Square doubles down on San Francisco, will move to bigger offices

Square, the fast-growing payments company run by Twitter founder Jack Dorsey, is relocating to bigger quarters in San Francisco.

Reflecting Dorsey’s commitment to revitalizing the mid-Market section of San Francisco, Square will move to 1455 Market St. by the middle of next year. The company, which has shot up to 400 employees from 150 over the past year, said it plans to employ nearly 1,000 people by year’s end.

“We’re grateful for San Francisco’s commitment to technology, and we’re thrilled the city will remain our home,” Dorsey said in a written statement. He also tweeted the move.

Dorsey is chairman of Twitter, which recently moved to the same stretch of Market Street. And, like Twitter’s splashy new offices there, Square has plans for a roof deck and a chef’s kitchen.


Square is currently one of the hottest companies in the latest technology boom that has brought jobs and wealth to San Francisco. The company, which raised its profile with a major partnership with Starbucks, recently landed $200 million in funding with a reported valuation of nearly $3.3 billion.

Square’s current offices are in the San Francisco Chronicle building at Fifth and Mission streets. It moved there in December 2009 when it had 10 employees.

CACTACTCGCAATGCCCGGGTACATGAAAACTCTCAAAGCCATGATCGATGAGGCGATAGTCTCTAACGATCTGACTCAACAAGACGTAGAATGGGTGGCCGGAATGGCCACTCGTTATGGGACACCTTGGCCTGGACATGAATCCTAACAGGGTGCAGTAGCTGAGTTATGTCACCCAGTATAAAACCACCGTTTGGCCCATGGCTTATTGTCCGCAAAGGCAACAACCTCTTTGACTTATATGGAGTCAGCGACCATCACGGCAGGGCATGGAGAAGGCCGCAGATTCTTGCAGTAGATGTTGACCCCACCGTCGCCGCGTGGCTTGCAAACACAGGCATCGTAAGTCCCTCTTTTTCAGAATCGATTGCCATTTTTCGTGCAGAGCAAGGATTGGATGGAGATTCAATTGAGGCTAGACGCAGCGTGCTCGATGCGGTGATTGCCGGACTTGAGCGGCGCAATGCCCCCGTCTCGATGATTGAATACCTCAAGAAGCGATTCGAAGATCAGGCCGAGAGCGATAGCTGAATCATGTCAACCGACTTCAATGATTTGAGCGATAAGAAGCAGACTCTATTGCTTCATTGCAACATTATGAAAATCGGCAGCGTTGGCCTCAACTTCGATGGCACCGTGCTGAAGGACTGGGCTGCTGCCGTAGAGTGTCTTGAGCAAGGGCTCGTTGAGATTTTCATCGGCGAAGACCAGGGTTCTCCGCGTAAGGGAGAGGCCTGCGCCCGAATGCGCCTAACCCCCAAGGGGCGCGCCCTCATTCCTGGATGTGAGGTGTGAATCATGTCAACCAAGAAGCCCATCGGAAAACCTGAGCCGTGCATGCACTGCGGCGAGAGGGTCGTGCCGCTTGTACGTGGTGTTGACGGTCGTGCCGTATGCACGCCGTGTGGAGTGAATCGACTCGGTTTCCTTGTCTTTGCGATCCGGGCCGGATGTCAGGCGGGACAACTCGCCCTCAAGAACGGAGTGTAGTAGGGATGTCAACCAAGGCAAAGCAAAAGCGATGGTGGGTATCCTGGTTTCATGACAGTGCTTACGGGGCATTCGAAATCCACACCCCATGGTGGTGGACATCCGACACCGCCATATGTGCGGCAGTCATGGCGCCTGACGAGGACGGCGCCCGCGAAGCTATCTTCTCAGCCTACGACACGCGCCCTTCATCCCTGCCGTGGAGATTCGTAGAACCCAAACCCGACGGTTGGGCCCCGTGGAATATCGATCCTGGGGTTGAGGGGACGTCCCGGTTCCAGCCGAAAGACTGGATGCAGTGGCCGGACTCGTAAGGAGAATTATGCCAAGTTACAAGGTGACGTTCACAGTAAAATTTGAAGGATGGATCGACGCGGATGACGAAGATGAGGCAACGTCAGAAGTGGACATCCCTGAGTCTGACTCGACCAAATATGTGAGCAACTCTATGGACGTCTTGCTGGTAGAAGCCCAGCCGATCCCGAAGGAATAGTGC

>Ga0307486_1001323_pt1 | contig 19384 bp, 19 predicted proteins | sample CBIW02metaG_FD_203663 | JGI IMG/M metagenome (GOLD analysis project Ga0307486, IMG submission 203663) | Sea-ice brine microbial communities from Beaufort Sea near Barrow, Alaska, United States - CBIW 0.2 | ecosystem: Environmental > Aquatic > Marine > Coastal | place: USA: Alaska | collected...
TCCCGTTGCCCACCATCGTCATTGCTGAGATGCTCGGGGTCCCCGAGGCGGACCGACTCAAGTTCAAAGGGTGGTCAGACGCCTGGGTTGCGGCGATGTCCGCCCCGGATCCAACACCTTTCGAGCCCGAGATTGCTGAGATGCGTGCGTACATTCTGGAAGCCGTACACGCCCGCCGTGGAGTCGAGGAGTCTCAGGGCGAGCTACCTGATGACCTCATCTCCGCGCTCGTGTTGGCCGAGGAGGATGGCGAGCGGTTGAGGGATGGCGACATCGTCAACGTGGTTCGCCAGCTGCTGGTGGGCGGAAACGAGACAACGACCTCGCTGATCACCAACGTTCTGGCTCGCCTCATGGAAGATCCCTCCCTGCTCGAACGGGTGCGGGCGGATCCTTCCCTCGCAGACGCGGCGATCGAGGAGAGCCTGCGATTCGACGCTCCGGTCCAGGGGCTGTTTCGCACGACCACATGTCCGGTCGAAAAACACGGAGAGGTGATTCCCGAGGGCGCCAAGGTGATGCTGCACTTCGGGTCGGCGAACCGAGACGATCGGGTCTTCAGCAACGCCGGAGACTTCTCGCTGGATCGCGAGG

A proponent of urban living, Dorsey has lodged both of his companies in San Francisco -- and not in the hip South of Market area that has swelled with Internet start-ups, but in grittier neighborhoods littered with shuttered storefronts and boarded-up buildings.

Dorsey’s parents resisted the exodus to the St. Louis suburbs when he was a skinny teenager who papered his room in city maps and experimented with software programs to dispatch taxis, ambulances and couriers. Nowadays, Dorsey told the Los Angeles Times, he’s proud of the jobs he has helped create in San Francisco.


“I’ve always lived in the most troubled part of a city, and I believe confronting the issues of a community on a daily basis helps one to better understand how to fix them,” Dorsey said. “Awareness is the first step toward improvement.”


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